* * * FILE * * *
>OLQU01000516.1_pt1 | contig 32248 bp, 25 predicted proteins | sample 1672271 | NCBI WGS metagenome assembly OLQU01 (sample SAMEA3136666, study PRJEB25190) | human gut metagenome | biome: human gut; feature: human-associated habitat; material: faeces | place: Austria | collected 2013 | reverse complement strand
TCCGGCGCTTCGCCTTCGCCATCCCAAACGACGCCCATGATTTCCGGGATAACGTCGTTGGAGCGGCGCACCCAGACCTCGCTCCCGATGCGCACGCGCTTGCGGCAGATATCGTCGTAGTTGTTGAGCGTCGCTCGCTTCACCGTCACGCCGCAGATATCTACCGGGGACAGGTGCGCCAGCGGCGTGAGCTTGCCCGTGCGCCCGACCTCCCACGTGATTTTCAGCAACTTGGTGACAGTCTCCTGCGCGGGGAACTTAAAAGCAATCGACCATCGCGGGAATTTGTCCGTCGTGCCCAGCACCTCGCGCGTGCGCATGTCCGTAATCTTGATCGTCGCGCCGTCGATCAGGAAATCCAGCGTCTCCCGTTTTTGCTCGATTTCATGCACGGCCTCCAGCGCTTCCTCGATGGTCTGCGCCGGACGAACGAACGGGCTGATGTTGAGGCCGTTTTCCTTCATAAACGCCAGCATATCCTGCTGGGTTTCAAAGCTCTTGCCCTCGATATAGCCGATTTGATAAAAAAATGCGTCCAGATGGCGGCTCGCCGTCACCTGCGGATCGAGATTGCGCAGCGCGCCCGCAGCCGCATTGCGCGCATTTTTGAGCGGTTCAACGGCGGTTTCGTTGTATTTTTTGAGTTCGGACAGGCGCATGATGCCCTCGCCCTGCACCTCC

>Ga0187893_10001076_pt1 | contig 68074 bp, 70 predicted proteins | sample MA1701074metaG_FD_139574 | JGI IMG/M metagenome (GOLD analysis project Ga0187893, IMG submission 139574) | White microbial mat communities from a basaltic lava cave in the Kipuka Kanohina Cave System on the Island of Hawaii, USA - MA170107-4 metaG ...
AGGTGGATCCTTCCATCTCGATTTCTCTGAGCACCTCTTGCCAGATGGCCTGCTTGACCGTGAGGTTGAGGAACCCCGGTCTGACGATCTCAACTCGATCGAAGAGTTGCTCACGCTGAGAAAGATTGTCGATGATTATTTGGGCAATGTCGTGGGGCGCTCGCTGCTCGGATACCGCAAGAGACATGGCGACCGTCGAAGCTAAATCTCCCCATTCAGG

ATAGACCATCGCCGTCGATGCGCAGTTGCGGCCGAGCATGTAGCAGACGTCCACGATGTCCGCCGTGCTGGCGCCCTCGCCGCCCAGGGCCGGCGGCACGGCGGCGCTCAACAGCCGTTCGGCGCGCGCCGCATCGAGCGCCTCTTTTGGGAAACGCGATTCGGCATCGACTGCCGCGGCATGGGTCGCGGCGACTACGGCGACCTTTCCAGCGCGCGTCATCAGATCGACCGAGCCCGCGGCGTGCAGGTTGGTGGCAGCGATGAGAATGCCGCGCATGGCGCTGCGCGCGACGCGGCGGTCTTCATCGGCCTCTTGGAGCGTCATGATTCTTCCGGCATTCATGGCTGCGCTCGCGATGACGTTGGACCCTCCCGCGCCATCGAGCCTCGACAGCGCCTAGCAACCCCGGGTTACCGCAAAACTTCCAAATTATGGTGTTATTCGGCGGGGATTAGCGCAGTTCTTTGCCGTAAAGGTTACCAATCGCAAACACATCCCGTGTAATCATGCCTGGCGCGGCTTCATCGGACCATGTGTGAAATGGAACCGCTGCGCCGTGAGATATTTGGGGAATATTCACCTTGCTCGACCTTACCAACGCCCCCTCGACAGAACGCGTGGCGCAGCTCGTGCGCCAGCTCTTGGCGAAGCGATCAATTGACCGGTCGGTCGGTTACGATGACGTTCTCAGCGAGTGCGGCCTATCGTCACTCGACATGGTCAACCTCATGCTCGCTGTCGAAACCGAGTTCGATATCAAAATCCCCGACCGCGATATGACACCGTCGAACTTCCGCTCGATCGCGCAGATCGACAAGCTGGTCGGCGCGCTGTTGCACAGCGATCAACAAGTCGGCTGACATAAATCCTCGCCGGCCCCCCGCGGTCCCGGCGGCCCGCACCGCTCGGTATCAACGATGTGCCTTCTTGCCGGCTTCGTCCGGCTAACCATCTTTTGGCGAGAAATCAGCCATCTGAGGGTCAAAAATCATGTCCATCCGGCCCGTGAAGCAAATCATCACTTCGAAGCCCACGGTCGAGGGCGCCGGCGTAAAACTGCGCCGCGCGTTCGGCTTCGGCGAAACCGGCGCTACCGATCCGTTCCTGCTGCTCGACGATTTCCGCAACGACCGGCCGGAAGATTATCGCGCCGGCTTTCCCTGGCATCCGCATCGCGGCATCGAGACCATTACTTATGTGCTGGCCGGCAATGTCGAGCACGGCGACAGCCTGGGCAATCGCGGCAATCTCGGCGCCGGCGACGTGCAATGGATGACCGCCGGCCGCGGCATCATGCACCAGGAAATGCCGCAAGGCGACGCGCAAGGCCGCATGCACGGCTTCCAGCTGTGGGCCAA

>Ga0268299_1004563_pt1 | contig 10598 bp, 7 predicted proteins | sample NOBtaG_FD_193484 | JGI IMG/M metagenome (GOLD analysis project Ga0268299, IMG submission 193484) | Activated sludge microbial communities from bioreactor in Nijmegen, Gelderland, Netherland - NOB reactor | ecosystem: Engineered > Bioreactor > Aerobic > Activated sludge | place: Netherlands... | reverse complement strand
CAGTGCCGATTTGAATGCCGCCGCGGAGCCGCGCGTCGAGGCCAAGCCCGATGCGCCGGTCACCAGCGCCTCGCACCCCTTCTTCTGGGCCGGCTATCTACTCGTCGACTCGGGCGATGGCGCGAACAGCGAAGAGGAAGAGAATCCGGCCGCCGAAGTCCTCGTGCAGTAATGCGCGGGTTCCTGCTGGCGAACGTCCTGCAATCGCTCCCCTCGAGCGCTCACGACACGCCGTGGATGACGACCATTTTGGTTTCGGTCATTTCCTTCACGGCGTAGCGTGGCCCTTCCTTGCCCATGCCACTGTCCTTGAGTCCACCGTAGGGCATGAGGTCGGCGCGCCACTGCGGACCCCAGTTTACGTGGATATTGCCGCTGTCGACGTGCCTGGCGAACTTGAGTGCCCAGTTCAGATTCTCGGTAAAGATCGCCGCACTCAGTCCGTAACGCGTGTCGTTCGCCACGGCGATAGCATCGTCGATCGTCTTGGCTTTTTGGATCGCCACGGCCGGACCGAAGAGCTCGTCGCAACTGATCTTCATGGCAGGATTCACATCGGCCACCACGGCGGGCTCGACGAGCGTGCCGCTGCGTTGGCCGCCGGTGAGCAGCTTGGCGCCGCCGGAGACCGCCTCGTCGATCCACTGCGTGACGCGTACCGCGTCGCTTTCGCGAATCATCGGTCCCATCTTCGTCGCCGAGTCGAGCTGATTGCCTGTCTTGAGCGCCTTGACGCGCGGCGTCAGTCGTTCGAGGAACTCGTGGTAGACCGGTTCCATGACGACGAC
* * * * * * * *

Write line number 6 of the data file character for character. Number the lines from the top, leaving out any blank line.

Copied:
>Ga0268299_1004563_pt1 | contig 10598 bp, 7 predicted proteins | sample NOBtaG_FD_193484 | JGI IMG/M metagenome (GOLD analysis project Ga0268299, IMG submission 193484) | Activated sludge microbial communities from bioreactor in Nijmegen, Gelderland, Netherland - NOB reactor | ecosystem: Engineered > Bioreactor > Aerobic > Activated sludge | place: Netherlands... | reverse complement strand